Author Topic: takes over a year (Jan.2020)  (Read 345 times)

gsgs

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Re: takes over a year (Jan.2020)
« on: March 03, 2020, 03:59:07 am »
Fauci repeating on Mar02 : Fauci :
A year to a year and a half, referring to the amount of time it will likely take to
deploy an effective vaccine to large populations.

[ with their approach ? with current US-vaccine-laws ? ]
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More than 20 new crown pneumonia vaccines are being developed worldwide, and these
have made new progress
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American pharmaceutical company Inovio Pharmaceuticals said on March 3 that the company is
 accelerating the development of a vaccine schedule for the treatment of new coronary pneumonia.
 Inovio is currently expected to provide 1 million doses of vaccines using existing resources
by the end of the year.
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It is reported that the laboratory team led by Professor Robin Shattock, head of mucosal
infections and immunology at Imperial College London, focuses on the development of a
coronavirus vaccine. They developed the vaccine within 14 days and last week Began
to enter the animal test stage, and it is possible to conduct human trials within 5 months.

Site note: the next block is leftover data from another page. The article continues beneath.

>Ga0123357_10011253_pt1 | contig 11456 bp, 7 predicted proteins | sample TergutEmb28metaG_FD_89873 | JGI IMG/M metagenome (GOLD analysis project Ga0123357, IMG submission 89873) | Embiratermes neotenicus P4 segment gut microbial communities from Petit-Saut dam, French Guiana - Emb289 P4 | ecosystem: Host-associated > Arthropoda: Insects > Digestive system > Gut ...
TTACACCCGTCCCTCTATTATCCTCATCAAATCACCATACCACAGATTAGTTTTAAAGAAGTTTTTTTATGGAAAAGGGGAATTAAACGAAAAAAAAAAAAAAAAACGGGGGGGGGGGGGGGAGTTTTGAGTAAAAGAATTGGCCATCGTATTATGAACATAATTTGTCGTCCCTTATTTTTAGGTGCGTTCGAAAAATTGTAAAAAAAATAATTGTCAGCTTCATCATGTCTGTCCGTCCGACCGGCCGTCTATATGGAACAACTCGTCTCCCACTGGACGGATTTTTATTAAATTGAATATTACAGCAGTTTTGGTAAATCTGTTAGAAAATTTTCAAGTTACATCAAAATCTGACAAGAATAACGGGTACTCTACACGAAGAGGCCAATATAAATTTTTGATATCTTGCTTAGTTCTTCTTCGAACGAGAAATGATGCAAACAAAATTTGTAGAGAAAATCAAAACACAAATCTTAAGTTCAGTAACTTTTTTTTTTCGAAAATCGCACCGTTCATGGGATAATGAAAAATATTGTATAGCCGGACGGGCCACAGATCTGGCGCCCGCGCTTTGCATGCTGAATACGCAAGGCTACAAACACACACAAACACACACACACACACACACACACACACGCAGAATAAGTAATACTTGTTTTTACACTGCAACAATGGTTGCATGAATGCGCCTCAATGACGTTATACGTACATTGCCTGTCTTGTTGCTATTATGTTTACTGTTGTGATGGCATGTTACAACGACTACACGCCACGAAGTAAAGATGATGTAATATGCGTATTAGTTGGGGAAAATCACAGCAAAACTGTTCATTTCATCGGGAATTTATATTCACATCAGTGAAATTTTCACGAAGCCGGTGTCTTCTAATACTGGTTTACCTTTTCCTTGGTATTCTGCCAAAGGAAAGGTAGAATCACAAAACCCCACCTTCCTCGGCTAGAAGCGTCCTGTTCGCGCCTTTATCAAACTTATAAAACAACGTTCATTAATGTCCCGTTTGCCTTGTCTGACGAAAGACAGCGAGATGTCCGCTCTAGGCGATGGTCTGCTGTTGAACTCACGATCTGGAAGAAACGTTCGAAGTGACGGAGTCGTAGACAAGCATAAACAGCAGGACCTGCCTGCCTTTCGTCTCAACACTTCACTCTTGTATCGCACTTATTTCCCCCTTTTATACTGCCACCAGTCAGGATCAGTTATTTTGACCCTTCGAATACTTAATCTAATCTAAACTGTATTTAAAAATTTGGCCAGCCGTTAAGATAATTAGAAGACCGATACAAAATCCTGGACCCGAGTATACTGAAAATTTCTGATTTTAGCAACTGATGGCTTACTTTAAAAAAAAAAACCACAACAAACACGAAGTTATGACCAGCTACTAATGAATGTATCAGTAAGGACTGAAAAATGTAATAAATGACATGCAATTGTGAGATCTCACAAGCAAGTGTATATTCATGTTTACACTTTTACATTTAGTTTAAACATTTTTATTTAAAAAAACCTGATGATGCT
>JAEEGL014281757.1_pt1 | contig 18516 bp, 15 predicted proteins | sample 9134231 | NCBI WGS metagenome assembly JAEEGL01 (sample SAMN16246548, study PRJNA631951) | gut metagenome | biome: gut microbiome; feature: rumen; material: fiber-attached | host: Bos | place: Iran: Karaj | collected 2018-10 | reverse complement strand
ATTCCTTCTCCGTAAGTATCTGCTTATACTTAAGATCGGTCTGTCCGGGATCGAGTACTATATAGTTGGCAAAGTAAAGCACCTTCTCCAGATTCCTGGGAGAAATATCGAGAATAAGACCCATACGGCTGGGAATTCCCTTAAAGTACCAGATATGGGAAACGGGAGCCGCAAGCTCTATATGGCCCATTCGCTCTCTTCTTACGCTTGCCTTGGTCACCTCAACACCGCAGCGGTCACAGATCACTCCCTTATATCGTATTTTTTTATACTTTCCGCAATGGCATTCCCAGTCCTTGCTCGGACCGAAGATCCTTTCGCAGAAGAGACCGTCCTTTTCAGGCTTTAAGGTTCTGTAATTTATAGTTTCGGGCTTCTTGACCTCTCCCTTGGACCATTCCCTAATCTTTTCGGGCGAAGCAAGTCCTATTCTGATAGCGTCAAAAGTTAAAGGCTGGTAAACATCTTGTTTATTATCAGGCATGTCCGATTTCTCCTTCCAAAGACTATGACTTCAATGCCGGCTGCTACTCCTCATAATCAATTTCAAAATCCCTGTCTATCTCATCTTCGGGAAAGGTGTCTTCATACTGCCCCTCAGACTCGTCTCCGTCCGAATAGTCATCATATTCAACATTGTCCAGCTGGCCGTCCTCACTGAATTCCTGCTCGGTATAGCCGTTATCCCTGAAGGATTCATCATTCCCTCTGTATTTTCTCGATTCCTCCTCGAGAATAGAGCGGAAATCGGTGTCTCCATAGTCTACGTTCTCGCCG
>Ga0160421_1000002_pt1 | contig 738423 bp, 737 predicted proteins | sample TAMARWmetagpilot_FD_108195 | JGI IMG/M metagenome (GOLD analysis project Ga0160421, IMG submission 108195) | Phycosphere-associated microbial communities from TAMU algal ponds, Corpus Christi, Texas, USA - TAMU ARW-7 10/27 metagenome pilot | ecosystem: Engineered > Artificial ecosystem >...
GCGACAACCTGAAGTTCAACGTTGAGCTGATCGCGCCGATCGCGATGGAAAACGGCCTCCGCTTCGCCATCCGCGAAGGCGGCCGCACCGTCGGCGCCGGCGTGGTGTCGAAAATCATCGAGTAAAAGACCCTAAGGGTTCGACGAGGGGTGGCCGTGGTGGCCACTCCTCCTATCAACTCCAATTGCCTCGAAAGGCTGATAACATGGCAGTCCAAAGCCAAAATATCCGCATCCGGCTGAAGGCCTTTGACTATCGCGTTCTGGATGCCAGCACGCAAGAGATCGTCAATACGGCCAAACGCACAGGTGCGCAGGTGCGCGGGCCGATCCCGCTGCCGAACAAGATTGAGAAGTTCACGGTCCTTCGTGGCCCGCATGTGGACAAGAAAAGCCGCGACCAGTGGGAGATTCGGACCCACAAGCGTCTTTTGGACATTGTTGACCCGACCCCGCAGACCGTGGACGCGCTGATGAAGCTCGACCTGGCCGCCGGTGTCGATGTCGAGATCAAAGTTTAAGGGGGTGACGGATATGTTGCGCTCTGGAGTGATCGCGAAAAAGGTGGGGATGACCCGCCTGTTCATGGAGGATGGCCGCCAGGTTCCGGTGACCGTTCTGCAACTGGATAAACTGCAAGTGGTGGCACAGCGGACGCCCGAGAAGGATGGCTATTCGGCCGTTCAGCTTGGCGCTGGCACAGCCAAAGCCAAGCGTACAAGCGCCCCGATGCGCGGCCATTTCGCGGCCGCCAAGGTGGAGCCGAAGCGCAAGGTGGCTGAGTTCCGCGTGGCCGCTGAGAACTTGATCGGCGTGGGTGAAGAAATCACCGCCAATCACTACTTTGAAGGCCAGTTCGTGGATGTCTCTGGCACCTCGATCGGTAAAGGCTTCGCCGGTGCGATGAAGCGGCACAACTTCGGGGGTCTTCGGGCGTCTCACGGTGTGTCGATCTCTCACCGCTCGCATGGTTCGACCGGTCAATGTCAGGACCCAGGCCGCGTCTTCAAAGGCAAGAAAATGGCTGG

If progress is smooth, human clinical trials will be conducted this summer. (Finished by
Health Times reporter Qiao Jingfang)
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! Professor Ning Yi from the School of Public Health of Peking University said in an interview
with a Health Times reporter that the fastest time from vaccine development to market is 6 months,
and the probability of successful vaccine development before August is "zero".
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US pharmaceutical company Moderna has sent vaccine samples to U.S. government researchers
this Monday. It is expected to be tested on 45 healthy volunteers by the end of April. The first
phase will take at least three months. Then entering the second phase will require hundreds of
volunteers to test, and the rocket speed will also take 6-8 months. That is to say, the fastest time
is one to one and a half years.
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« Last Edit: March 05, 2020, 06:18:33 am by gsgs »